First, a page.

US sanctions virtual currency exchange for complicity in ransomware attacks

Out-Law News | 06 Oct 2021 | 3:02 pm | 2 min. read

The US Department of the Treasury’s Office of Foreign Assets Control (OFAC) has for the first time designated a virtual currency exchange for complicity in facilitating financial transactions for ransomware actors.

The designation blocks all property and interests belonging to the exchange that are subject to US interests, as well as any entities 50% or more owned by designated persons. US citizens are also generally blocked from interacting with the exchange, SUEX.

OFAC also issued an updated advisory notice to encourage reporting of ransomware attacks and payments to US government agencies.

In a corresponding development, the UK’s Crown Prosecution Service (CPS) issued revised guidance in June of this year confirming that it would consider prosecuting regulated businesses that fail to submit money laundering Suspicious Activity Reports to the UK’s Financial Intelligence Unit even if there was insufficient evidence to establish that money laundering was planned or has taken place. Ransom payments, in the hands of hackers, are effectively the proceeds of their criminal conduct and so money laundering controls are in play.

Portrait of Andrew Sackey

Andrew Sackey

Partner

The importance of being able to attest to the steps taken to ensure payments aren’t made to prohibited persons or entities, and that suitable anti-money laundering reporting has been undertaken, simply cannot be overstated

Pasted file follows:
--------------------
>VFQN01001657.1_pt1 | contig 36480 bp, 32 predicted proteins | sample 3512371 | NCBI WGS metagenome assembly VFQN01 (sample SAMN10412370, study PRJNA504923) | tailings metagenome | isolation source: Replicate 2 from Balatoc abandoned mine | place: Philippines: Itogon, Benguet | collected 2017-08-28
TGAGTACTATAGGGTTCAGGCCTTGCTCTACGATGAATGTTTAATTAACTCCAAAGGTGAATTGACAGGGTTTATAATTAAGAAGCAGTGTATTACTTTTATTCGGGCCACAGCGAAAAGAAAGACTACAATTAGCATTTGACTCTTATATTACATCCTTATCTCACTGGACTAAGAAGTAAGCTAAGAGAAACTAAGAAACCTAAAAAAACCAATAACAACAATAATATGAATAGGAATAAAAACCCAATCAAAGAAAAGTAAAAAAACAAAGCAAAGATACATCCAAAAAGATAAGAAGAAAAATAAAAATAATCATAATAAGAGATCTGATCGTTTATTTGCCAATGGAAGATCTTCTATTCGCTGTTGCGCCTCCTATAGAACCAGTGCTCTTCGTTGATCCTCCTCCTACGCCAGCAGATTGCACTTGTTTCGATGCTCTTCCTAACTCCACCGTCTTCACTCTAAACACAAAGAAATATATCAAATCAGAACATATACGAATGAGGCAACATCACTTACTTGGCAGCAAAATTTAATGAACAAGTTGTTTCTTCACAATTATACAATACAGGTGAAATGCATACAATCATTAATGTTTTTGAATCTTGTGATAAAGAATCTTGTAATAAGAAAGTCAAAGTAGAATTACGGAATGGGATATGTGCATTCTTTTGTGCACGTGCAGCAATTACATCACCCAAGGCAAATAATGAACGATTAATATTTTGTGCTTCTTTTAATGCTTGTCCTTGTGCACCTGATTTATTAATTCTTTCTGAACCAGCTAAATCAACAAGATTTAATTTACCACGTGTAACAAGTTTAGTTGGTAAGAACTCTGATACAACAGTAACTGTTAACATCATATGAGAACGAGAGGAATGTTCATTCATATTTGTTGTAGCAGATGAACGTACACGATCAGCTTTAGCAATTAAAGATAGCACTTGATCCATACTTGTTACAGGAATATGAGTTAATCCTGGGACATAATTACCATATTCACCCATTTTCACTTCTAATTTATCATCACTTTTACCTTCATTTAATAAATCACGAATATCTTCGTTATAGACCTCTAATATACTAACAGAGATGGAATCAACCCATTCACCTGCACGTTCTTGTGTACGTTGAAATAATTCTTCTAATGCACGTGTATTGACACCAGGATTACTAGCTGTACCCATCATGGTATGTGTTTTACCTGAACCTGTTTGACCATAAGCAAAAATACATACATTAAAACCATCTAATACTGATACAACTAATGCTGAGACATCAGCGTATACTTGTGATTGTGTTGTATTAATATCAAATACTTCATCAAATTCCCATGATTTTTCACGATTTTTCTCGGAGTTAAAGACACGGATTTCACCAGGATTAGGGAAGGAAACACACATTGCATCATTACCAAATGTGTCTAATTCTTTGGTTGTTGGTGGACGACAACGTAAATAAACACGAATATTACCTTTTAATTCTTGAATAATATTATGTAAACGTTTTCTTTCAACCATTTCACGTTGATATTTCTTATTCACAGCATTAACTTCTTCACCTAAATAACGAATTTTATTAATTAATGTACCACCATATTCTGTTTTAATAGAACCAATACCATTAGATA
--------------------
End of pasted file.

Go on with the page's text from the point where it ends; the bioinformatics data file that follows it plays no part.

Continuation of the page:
Meanwhile earlier in September the Dutch government said it was considering banning insurance companies from paying ransom payments to hackers.

White collar crime expert Andrew Sackey of Pinsent Masons, the law firm behind Out-Law, said: “OFAC’s designation of SUEX for complicity in facilitating financial transactions for ransomware actors gives an indication that the ransom payment landscape is beginning to change”.

“The importance of being able to attest to the steps taken to ensure payments aren’t made to prohibited persons or entities, and that suitable anti-money laundering reporting has been undertaken, simply cannot be overstated,” Sackey said.

OFAC said some virtual currency exchanges were exploited by “malicious actors”, but others, such as SUEX, “facilitate illicit activities for their own illicit gains”. The agency said an analysis of known SUEX transactions demonstrated that over 40% of its known transaction history was associated with illicit actors.

A strict application of the UK’s money laundering legislation raises a risk that, by paying over ransom funds, a victim could be said to be entering into a prohibited ‘arrangement’ which they knew would facilitate the ‘retention, use or control of criminal property’ by the threat actor. That offence carries a maximum penalty of 14 years.

Regulatory and compliance expert Laura Gillespie of Pinsent Masons said: “Any business hit by ransomware will immediately be faced with a decision on whether it should engage with the threat actor”.

“It is a complex issue – there is a risk that the payment could be unlawful, but in the absence of adequate back-ups, some businesses may be paralysed and so the need to engage is driven by business continuity,” Gillespie said.

“Victims, their agents and professional advisers will be increasingly obliged to document robust due diligence to underpin the difficult decision making regarding whether, or the extent to which, to engage with threat actors. Such careful consideration will also need to be given to making appropriate disclosures to the Financial Intelligence Unit, which will turn on a range of factors, but key among them will be whether your business is regulated and so operating under enhanced reporting obligations,” she said.